Just spent some time on your site. Excellent work. I agree with you that however the included angle of the edge is increased, be it change in pitch or back beveling, the amount of force required to keep the tool engaged is increased, exponentially. This is one of the reasons I try to dissuade novices from using back bevels. That said, higher included angles do impact durability, in terms of toughness. And they do require more frequent maintenance (honing and stropping). The problem with edge fracturing may, indeed, be more of a metallurgical issue as Mark Lauer suggested in an earlier comment. We’re still exploring. Thanks for your input.

  4. Steve D Says:

    That is a very good approach you had to analyzing your problem.

    First, I concur with the concerns regarding the use of A2. It would nice if it were still an option to buy O1 irons in planes now offered only in A2. While I am sure A2 has great applications, I think it should be the exception and not the rule.

    Designing cutting tools involves matching parameters of the material being cut, rake angle, clearance angle, skew. Clearance angle is not something to keep at “a minimum” but something to allow compressed material at the cut to expand behind the edge. In a normal plane bedded at 45 and ground to 25 you would get a 20 degree clearance.

    Also, take as an example bevel up planes. These irons should be honed flat on the face side since the ruler trick will mess with the clearance angle. Low angle block planes bedded at 12 deg use that as a clearance angle. Add that to the bevel angle to get the cutting angle.

    So when a woodworker has to cut a difficult wood they can change the cutting geometry. We know that the cutting angle can be changed by altering the bedding of the iron or putting a small bevel on the face. The whole geometry of the cutter is not considered with the replacement frog approach and a spare iron ground specifically for the frog.

    I’ll offer this as something for someone else to test. If you accept 12 degrees as a minimum clearance angle, you can grind to 30 and keep above that minimum (33 will match it). The 30 will bolster your edge and maintain adequate clearance in all the available pitches.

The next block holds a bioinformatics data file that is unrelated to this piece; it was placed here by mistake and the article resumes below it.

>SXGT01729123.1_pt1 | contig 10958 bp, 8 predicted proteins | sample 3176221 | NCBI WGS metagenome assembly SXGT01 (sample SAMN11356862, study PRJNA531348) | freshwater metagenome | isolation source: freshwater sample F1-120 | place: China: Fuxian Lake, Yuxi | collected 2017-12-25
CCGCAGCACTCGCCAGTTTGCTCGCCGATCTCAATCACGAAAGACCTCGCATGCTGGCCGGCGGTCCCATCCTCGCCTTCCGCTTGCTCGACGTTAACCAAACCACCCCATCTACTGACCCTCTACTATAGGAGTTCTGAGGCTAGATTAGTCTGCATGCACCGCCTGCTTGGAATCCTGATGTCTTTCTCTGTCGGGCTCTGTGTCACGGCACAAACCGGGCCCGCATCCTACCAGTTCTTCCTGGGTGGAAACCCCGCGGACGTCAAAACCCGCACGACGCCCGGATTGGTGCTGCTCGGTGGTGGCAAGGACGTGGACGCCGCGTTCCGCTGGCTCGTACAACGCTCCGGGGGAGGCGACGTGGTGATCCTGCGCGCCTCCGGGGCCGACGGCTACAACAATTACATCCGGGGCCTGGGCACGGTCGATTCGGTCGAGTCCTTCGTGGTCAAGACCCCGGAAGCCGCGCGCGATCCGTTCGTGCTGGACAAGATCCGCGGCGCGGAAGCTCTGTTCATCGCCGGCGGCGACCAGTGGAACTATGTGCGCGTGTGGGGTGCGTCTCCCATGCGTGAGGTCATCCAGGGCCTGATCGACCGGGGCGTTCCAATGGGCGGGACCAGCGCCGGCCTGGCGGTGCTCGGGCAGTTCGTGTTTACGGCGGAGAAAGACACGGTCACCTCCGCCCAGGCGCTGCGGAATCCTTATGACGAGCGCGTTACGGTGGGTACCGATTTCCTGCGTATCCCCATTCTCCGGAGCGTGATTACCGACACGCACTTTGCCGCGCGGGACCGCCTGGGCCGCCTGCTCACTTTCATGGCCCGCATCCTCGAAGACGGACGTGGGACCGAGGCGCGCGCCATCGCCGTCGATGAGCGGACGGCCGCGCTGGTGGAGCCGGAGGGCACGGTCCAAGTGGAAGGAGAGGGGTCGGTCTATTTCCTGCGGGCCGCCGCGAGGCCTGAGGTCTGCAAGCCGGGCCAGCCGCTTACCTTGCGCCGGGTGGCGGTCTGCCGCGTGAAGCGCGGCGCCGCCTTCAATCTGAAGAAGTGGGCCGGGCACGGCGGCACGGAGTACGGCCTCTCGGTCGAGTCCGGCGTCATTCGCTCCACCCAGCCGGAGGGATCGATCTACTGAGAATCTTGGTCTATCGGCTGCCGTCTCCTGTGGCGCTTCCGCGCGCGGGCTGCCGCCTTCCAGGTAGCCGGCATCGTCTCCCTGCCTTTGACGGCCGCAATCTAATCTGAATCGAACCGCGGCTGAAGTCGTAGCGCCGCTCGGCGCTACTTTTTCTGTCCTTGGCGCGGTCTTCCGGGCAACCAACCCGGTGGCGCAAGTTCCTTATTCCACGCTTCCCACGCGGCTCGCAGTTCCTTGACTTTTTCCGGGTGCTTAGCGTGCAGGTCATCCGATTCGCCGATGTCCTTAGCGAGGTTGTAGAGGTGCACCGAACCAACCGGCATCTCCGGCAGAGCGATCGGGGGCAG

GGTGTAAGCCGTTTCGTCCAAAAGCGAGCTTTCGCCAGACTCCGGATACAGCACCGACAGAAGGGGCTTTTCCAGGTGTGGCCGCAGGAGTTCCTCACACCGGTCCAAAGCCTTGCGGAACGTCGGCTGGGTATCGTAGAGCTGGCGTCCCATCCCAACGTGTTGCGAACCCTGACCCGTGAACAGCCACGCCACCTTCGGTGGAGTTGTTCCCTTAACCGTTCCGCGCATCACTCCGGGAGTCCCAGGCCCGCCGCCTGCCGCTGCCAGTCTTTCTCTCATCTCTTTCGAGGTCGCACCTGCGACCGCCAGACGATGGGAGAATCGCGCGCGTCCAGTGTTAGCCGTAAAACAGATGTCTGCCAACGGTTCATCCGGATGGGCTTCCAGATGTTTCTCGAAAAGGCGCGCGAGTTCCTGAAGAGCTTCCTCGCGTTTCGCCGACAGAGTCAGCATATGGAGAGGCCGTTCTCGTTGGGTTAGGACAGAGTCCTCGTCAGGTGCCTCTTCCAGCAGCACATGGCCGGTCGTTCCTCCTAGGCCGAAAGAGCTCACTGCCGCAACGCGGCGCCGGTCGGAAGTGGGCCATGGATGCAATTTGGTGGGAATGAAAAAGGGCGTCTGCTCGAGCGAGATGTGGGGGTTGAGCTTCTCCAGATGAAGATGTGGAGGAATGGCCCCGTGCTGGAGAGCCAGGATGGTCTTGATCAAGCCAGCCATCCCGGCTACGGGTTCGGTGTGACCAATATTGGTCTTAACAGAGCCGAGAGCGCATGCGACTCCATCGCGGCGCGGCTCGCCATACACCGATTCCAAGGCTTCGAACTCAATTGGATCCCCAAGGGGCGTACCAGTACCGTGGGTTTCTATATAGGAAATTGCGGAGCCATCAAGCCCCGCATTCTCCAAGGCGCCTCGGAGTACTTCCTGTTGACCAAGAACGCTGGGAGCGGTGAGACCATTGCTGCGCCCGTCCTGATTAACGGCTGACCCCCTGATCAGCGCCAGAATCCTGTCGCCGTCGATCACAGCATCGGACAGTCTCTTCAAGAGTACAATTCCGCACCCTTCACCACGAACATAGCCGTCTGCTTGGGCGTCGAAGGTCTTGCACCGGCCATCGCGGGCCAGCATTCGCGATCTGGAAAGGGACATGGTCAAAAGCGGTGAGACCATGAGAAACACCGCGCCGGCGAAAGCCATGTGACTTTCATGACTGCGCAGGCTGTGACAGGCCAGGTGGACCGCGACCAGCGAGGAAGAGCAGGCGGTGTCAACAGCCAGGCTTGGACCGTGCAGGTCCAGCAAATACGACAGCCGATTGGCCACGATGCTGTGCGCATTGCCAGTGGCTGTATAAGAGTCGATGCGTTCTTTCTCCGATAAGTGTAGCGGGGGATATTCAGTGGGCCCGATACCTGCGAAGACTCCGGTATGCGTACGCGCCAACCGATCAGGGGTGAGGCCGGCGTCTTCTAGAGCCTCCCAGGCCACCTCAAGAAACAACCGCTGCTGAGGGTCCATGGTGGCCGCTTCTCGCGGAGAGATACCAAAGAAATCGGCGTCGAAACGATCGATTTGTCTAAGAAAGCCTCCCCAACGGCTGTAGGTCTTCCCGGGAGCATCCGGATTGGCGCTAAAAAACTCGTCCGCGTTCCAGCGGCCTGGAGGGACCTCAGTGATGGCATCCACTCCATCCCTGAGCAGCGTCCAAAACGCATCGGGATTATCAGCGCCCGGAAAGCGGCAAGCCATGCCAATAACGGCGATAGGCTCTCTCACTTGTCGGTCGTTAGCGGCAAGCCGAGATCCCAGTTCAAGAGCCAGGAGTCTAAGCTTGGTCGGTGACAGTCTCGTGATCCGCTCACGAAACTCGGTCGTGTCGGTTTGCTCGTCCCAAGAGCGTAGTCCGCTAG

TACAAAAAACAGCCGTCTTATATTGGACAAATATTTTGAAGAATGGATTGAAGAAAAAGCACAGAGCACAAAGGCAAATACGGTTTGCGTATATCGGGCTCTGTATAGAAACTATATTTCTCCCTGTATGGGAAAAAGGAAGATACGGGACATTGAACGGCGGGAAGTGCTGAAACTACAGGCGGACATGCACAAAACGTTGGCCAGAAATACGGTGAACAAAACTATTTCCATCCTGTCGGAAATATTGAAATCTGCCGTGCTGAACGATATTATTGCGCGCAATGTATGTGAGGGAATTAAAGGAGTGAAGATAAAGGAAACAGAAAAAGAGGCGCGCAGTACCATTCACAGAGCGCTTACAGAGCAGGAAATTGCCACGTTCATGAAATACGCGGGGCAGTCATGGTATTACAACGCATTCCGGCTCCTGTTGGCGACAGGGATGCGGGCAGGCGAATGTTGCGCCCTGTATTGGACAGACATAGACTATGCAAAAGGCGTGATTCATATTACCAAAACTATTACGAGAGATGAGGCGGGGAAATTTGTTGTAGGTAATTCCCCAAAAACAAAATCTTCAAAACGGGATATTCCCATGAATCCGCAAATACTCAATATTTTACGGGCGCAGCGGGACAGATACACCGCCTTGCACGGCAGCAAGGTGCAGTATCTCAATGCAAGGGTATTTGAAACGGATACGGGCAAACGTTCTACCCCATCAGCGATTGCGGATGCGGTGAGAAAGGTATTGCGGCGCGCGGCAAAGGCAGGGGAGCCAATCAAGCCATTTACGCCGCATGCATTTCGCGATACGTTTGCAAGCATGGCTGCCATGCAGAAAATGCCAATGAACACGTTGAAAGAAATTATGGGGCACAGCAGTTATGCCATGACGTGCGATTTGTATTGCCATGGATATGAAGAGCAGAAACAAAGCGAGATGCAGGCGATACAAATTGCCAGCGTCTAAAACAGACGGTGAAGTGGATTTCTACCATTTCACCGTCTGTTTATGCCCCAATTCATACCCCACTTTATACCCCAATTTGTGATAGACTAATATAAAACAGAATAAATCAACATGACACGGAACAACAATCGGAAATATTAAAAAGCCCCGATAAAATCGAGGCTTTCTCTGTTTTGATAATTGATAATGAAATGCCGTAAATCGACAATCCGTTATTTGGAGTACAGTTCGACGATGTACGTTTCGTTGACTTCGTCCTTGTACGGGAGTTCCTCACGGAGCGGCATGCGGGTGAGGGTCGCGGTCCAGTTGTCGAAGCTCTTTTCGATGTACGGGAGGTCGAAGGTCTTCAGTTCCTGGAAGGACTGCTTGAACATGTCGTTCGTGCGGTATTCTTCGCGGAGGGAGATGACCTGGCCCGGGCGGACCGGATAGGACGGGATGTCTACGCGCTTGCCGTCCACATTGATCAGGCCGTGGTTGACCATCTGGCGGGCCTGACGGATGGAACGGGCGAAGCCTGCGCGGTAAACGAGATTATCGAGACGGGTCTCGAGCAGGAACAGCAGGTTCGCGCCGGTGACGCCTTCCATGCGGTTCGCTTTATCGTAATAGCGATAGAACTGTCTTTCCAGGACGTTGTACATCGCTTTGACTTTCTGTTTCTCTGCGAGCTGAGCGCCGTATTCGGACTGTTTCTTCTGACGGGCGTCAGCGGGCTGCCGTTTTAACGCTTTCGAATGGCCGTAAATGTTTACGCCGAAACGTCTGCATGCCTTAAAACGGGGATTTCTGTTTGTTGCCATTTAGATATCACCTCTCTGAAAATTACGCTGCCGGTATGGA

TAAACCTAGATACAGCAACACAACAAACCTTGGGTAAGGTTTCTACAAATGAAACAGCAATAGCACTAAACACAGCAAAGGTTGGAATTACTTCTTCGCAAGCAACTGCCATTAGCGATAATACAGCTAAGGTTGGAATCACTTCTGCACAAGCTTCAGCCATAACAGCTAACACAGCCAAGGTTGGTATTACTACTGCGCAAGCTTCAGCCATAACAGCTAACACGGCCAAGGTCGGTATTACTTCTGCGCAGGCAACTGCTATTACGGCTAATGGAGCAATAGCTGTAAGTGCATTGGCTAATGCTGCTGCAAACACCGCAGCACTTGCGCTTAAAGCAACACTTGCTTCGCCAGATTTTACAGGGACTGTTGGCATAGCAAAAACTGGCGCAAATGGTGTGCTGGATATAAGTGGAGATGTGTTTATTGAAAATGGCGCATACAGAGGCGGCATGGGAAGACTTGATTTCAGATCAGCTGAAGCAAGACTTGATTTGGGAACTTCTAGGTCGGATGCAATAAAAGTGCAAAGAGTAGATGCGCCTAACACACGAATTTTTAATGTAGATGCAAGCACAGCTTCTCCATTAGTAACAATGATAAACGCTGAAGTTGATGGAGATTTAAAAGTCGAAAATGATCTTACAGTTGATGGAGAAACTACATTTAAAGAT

Steve

  5. Steve D Says:

    Just had another look at your diagrams and I see you are using 30 degrees. I was thinking a full bevel of 30 in my comment. I think if your issue is critical to a woodworker, going closer to 30 for the main bevel than 25 will get support further down the frog.

    I don’t now how popular these replacement frogs are but maybe buying an O1 iron from someone else makes sense when using one. I tried one at a show and it did a good job on the gnarly stock I was testing, but every piece of wood is different.

    A difference may be that you are looking at a long section of reverse grain whereas tiger figure is alternating short sections. Either way, sharpness is critical.

    Steve


  6. The knife maker Bob Moran’s famous line, “D-2 takes a lousy edge and holds it forever.” ditto A-2 imho.
    I took that awkward handle off a Stanley #12, replaced it with a comfortable bit of boxwood that only spans the width of the tool, and use it like a #4. Grind the blade to 90º, if you like, whatever angle suits your purpose. If it’s sharp, there’s nothing better to clean up difficult grain.
    Do you ever inspect an edge before sharpening, after it’s been used awhile, but is still cutting well? It probably won’t shave, even though planing performance is excellent. Friction creates a micro back bevel while planing.


    • I have observed that different irons weat different ways. Some of them cuts well long after they are dull. I believe that is the micro bevel you are writing about? I use a smal pocket microscope with 30 x enlargement, a cheap one with a small battery. With this I can inspect the wear on the edge. It is wery useful even when I am sharpening if I use a new kind of iron or sharpening tool.


      • I am particularly fond of nineteenth century English and American tools.
        The one Lie-Nielsen I own is a #102, the A-2 blade is small, difficult to sharpen and doesn’t hold an edge well. Hock blades have excellent edge quality, their A-2 cryo is probably the best blade I’ve ever used.

    • Mark Says:

      Your experience between the Lie-Nielsen and Hock blades is completely believable. Two alloys of the same composition and hardness levels can have wildly different levels of toughness depending on processing history. There are many possible reasons that I could only speculate about. The type of alloy matters, but processing history matters as much or more, but it is far harder to know something about. I always compare metallurgy to cooking, where two people can follow the same recipe, but because of little techniques, experience, and variations in raw materials, achieve radically different results…


      • The Lie-Nielsen is twenty years old. It’s my only experience with their product…I’ve restored a lot of old blades, mostly English and American, and they definitely vary a lot.
        I have also had a few blades that had been completely annealed, took them to amateur blade smiths, and they came back ruined. Carbide particles aggregate into diamond-like chunks when a blade is way overheated and quenched. Is Austenite the correct term?

  7. Bob Jones Says:

    I’ll also add to this that a surface planed at 55deg does not look the same as one planed at 45deg. I process my stock from rough to finished by hand, so all of my planes stay at 45 deg. Some areas are not touched after jointing, some are smoothed with the No 3. They all blend nicely.